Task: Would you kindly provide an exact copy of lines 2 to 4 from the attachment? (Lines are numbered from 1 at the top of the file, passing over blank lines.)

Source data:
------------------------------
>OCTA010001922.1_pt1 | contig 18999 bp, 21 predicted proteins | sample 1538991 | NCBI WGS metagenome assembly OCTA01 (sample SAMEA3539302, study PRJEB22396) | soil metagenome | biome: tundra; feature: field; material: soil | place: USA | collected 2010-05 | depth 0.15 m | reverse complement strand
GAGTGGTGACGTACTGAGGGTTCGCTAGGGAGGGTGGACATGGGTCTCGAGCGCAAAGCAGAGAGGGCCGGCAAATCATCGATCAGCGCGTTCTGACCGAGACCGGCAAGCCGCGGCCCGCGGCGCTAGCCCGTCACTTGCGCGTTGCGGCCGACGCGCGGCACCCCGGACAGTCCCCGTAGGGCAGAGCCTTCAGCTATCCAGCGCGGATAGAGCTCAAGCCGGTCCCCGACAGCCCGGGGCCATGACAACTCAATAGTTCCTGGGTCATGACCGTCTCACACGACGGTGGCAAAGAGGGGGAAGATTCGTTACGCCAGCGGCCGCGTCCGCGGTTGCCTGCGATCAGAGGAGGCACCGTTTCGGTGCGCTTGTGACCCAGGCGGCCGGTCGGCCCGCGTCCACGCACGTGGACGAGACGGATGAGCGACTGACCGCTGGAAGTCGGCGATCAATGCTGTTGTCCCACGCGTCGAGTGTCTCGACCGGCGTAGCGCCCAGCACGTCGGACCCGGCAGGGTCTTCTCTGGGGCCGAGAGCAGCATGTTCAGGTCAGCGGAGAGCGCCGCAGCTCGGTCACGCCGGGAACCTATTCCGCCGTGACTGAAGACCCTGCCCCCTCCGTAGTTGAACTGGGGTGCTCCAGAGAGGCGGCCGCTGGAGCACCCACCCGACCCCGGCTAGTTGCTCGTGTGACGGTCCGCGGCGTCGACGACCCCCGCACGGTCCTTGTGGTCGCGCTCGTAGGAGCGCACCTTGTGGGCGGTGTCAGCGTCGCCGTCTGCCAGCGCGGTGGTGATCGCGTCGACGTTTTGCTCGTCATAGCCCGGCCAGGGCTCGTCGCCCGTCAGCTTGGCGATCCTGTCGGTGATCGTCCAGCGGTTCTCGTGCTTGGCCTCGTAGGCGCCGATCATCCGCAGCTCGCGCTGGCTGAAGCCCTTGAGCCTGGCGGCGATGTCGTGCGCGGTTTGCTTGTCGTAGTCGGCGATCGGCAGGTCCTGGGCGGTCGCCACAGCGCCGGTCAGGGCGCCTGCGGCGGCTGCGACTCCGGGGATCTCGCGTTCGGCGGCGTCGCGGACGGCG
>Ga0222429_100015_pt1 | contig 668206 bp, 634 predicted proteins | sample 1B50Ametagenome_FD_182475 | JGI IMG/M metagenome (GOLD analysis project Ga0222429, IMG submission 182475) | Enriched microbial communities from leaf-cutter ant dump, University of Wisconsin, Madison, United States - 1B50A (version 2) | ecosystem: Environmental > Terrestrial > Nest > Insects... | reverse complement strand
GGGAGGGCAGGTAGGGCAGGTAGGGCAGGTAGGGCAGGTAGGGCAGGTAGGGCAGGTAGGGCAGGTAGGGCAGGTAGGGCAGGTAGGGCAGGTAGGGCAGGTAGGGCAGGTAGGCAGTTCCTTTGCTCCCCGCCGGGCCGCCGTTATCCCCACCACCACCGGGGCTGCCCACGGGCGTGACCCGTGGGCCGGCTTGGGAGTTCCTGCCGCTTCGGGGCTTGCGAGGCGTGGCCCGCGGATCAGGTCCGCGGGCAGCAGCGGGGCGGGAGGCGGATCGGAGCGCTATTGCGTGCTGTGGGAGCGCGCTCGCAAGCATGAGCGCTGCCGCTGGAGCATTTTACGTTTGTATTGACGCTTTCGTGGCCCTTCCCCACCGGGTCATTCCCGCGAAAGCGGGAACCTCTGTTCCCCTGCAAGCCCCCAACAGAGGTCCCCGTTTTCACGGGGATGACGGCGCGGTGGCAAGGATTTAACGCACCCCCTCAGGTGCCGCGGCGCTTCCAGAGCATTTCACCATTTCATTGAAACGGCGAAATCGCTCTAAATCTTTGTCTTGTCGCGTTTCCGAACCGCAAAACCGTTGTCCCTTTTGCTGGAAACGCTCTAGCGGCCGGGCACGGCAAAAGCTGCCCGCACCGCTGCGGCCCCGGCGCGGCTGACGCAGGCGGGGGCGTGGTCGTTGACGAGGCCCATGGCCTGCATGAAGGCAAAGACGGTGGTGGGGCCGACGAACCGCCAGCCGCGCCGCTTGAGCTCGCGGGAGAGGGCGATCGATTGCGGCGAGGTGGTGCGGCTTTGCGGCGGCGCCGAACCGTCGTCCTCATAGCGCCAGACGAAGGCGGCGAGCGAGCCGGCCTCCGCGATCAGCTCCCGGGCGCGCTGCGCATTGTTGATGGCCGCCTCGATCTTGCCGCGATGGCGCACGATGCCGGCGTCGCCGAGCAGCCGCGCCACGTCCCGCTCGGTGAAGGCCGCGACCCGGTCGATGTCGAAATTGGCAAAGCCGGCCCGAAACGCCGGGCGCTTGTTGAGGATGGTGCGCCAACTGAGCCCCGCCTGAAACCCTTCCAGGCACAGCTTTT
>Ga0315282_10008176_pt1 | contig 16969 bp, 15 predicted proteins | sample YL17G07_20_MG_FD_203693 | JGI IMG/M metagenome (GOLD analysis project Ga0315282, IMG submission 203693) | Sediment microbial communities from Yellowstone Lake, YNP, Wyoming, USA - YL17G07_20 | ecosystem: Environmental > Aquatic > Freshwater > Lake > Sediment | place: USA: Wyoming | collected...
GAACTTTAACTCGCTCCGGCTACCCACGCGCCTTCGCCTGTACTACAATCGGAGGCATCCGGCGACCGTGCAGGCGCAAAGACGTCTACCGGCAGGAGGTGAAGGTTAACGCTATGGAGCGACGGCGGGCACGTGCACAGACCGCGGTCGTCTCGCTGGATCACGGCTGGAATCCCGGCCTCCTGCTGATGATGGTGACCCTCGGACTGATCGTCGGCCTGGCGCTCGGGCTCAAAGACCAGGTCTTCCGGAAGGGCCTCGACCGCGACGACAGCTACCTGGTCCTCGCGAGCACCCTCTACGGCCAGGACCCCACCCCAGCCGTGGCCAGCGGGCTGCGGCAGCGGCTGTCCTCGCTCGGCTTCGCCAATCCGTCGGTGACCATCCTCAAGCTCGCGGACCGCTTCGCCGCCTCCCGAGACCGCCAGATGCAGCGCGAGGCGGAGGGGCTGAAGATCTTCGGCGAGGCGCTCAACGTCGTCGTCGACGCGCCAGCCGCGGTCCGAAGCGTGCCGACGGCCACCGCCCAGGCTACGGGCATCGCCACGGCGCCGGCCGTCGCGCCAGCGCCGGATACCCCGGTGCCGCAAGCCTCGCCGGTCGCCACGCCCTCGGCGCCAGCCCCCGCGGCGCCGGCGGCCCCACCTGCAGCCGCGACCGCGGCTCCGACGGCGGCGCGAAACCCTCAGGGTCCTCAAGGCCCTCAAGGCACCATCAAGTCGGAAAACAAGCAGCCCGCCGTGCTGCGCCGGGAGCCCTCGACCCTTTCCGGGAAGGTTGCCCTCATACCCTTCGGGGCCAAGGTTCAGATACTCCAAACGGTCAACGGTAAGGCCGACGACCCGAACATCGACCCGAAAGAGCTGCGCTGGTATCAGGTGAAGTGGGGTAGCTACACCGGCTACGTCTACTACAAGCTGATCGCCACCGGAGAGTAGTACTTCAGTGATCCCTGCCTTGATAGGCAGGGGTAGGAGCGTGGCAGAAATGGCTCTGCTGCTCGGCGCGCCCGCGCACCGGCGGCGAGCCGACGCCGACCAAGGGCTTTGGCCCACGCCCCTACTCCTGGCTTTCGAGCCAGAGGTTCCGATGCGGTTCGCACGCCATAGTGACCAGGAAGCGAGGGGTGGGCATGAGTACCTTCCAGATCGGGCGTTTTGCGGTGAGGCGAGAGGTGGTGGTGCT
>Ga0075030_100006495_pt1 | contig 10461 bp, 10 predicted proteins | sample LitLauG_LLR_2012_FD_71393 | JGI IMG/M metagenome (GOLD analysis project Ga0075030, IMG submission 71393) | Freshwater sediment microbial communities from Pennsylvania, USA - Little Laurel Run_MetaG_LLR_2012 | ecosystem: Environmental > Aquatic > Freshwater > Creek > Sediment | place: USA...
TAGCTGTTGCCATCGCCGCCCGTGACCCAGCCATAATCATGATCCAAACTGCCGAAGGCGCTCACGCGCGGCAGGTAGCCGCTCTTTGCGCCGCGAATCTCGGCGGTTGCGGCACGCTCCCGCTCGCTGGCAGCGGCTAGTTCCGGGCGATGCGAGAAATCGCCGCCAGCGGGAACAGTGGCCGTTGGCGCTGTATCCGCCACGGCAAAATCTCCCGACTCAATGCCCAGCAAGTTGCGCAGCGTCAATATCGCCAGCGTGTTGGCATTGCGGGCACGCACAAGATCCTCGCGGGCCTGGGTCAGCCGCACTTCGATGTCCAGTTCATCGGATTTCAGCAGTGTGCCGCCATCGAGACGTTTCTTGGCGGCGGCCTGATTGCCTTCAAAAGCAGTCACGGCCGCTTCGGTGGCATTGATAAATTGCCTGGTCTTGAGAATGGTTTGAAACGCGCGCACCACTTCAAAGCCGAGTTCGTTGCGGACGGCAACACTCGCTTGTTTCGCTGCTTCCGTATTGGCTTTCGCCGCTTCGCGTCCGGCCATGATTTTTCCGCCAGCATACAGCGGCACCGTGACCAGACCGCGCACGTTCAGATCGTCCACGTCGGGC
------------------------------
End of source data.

GAGTGGTGACGTACTGAGGGTTCGCTAGGGAGGGTGGACATGGGTCTCGAGCGCAAAGCAGAGAGGGCCGGCAAATCATCGATCAGCGCGTTCTGACCGAGACCGGCAAGCCGCGGCCCGCGGCGCTAGCCCGTCACTTGCGCGTTGCGGCCGACGCGCGGCACCCCGGACAGTCCCCGTAGGGCAGAGCCTTCAGCTATCCAGCGCGGATAGAGCTCAAGCCGGTCCCCGACAGCCCGGGGCCATGACAACTCAATAGTTCCTGGGTCATGACCGTCTCACACGACGGTGGCAAAGAGGGGGAAGATTCGTTACGCCAGCGGCCGCGTCCGCGGTTGCCTGCGATCAGAGGAGGCACCGTTTCGGTGCGCTTGTGACCCAGGCGGCCGGTCGGCCCGCGTCCACGCACGTGGACGAGACGGATGAGCGACTGACCGCTGGAAGTCGGCGATCAATGCTGTTGTCCCACGCGTCGAGTGTCTCGACCGGCGTAGCGCCCAGCACGTCGGACCCGGCAGGGTCTTCTCTGGGGCCGAGAGCAGCATGTTCAGGTCAGCGGAGAGCGCCGCAGCTCGGTCACGCCGGGAACCTATTCCGCCGTGACTGAAGACCCTGCCCCCTCCGTAGTTGAACTGGGGTGCTCCAGAGAGGCGGCCGCTGGAGCACCCACCCGACCCCGGCTAGTTGCTCGTGTGACGGTCCGCGGCGTCGACGACCCCCGCACGGTCCTTGTGGTCGCGCTCGTAGGAGCGCACCTTGTGGGCGGTGTCAGCGTCGCCGTCTGCCAGCGCGGTGGTGATCGCGTCGACGTTTTGCTCGTCATAGCCCGGCCAGGGCTCGTCGCCCGTCAGCTTGGCGATCCTGTCGGTGATCGTCCAGCGGTTCTCGTGCTTGGCCTCGTAGGCGCCGATCATCCGCAGCTCGCGCTGGCTGAAGCCCTTGAGCCTGGCGGCGATGTCGTGCGCGGTTTGCTTGTCGTAGTCGGCGATCGGCAGGTCCTGGGCGGTCGCCACAGCGCCGGTCAGGGCGCCTGCGGCGGCTGCGACTCCGGGGATCTCGCGTTCGGCGGCGTCGCGGACGGCG
>Ga0222429_100015_pt1 | contig 668206 bp, 634 predicted proteins | sample 1B50Ametagenome_FD_182475 | JGI IMG/M metagenome (GOLD analysis project Ga0222429, IMG submission 182475) | Enriched microbial communities from leaf-cutter ant dump, University of Wisconsin, Madison, United States - 1B50A (version 2) | ecosystem: Environmental > Terrestrial > Nest > Insects... | reverse complement strand
GGGAGGGCAGGTAGGGCAGGTAGGGCAGGTAGGGCAGGTAGGGCAGGTAGGGCAGGTAGGGCAGGTAGGGCAGGTAGGGCAGGTAGGGCAGGTAGGGCAGGTAGGGCAGGTAGGCAGTTCCTTTGCTCCCCGCCGGGCCGCCGTTATCCCCACCACCACCGGGGCTGCCCACGGGCGTGACCCGTGGGCCGGCTTGGGAGTTCCTGCCGCTTCGGGGCTTGCGAGGCGTGGCCCGCGGATCAGGTCCGCGGGCAGCAGCGGGGCGGGAGGCGGATCGGAGCGCTATTGCGTGCTGTGGGAGCGCGCTCGCAAGCATGAGCGCTGCCGCTGGAGCATTTTACGTTTGTATTGACGCTTTCGTGGCCCTTCCCCACCGGGTCATTCCCGCGAAAGCGGGAACCTCTGTTCCCCTGCAAGCCCCCAACAGAGGTCCCCGTTTTCACGGGGATGACGGCGCGGTGGCAAGGATTTAACGCACCCCCTCAGGTGCCGCGGCGCTTCCAGAGCATTTCACCATTTCATTGAAACGGCGAAATCGCTCTAAATCTTTGTCTTGTCGCGTTTCCGAACCGCAAAACCGTTGTCCCTTTTGCTGGAAACGCTCTAGCGGCCGGGCACGGCAAAAGCTGCCCGCACCGCTGCGGCCCCGGCGCGGCTGACGCAGGCGGGGGCGTGGTCGTTGACGAGGCCCATGGCCTGCATGAAGGCAAAGACGGTGGTGGGGCCGACGAACCGCCAGCCGCGCCGCTTGAGCTCGCGGGAGAGGGCGATCGATTGCGGCGAGGTGGTGCGGCTTTGCGGCGGCGCCGAACCGTCGTCCTCATAGCGCCAGACGAAGGCGGCGAGCGAGCCGGCCTCCGCGATCAGCTCCCGGGCGCGCTGCGCATTGTTGATGGCCGCCTCGATCTTGCCGCGATGGCGCACGATGCCGGCGTCGCCGAGCAGCCGCGCCACGTCCCGCTCGGTGAAGGCCGCGACCCGGTCGATGTCGAAATTGGCAAAGCCGGCCCGAAACGCCGGGCGCTTGTTGAGGATGGTGCGCCAACTGAGCCCCGCCTGAAACCCTTCCAGGCACAGCTTTT